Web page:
NEWTON, Mass. – The SAT is changing next year, most notably by adding a written essay, and the nearly as-popular ACT will include an optional essay.
But while the changes are designed to make the tests less “coachable” starting in spring 2005, test-preparation companies insist the opposite is true and that the tips and methods they’ve been teaching for years are even more useful now.
Plenty of parents are betting they’re right, ignoring criticism that test-prep companies simply prey on college admission fears and shelling out $1,000 or more for courses this summer to prepare their rising high school juniors.
Some anti-testing advocates agree – regretfully – that the new test is indeed more coachable, disadvantaging students who can’t afford a prep class.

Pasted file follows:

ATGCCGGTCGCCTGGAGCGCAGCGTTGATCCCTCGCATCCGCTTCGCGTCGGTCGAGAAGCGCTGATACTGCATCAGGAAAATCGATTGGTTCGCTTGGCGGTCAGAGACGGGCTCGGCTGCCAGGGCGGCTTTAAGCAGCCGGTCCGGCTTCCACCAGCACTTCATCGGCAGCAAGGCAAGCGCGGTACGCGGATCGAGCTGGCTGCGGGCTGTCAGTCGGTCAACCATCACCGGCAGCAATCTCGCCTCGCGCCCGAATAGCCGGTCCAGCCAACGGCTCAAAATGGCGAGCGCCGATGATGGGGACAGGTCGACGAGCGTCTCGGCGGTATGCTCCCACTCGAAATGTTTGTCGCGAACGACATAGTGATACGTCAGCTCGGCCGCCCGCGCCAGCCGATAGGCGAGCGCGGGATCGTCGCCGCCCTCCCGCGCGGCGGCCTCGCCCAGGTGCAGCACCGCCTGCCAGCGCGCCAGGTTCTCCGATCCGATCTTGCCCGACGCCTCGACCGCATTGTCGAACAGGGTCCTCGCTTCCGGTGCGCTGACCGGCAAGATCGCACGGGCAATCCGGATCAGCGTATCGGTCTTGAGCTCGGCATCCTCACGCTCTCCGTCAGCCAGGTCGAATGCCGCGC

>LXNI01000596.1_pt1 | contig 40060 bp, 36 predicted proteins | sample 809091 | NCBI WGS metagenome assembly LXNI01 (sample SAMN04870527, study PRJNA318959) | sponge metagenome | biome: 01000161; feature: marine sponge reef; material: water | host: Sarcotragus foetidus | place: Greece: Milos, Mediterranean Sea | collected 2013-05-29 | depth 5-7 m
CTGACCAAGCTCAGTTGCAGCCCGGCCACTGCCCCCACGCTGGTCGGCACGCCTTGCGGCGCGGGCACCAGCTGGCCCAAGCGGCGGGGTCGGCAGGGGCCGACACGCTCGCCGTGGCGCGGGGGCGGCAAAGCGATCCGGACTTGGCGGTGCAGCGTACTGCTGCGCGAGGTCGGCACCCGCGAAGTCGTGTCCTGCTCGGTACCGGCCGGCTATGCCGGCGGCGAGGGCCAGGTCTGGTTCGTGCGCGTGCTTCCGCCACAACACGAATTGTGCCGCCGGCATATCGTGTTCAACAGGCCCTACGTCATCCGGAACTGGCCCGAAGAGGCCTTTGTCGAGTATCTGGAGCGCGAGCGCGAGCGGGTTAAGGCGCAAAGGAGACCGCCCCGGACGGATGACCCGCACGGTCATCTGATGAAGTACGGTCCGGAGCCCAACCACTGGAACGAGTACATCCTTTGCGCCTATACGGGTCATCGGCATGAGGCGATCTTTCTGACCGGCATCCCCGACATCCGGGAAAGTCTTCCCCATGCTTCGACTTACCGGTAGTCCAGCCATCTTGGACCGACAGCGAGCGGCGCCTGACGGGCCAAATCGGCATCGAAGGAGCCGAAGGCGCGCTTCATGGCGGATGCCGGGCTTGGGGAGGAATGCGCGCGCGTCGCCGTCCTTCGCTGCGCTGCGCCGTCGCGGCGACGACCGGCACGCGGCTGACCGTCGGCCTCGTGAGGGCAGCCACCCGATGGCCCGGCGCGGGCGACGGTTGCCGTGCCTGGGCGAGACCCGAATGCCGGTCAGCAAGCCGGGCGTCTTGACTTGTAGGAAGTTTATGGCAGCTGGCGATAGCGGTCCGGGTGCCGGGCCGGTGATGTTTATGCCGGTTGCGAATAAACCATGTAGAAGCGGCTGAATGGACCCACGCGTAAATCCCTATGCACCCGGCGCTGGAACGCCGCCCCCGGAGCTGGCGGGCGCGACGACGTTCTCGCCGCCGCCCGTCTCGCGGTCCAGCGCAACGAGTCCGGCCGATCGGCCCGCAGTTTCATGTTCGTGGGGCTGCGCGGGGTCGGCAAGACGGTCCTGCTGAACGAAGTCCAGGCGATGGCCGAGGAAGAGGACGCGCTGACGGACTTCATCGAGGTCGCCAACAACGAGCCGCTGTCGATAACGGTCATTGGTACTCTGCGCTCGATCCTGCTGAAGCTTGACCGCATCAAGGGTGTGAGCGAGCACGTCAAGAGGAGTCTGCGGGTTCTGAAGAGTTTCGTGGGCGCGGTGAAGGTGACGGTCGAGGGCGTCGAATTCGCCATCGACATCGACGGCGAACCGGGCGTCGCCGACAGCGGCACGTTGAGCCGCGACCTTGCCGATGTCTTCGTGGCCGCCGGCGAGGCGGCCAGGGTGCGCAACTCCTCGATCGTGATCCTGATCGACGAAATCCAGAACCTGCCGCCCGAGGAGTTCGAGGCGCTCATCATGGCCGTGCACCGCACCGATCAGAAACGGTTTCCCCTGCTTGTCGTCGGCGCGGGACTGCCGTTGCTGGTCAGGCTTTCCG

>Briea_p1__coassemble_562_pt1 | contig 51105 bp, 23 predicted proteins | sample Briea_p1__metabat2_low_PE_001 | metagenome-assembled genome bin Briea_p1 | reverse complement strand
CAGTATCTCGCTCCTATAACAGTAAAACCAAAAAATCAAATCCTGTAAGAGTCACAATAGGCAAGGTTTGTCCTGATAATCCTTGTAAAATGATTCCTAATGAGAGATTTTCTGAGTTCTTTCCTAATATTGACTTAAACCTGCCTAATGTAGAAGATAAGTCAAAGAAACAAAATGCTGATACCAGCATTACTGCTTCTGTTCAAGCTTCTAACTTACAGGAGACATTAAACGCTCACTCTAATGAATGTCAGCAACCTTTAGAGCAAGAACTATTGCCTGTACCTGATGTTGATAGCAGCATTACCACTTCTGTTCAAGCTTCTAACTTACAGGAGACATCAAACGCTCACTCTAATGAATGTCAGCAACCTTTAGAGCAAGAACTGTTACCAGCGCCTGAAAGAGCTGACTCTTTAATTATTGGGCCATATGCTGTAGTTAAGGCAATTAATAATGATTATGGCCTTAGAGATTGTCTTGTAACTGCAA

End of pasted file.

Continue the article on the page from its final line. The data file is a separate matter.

The test-prep companies “are rubbing their hands in glee” said Robert Schaeffer, public education director of the group FairTest, because “the increasing anxiety of students (is) increasing their profits.” He complains that the new essay section rewards students for a good first draft, but bears little relevance to the kind of researched and revised writing they’ll do in college.
Besides the essay, the new SAT is making other changes to emphasize grammar over vocabulary and advanced math over quantitative comparisons. The 25-minute essay will have comparatively little effect on students’ scores; the expanded grammar section will count twice as much.
The best preparation for students is simply taking practice tests, said Chiara Coletti, spokeswoman for the College Board, which owns the SAT. Students can get free practice tests for the SAT and ACT from their high schools, and also at www.act.org and, starting in August, at www.collegeboard.com.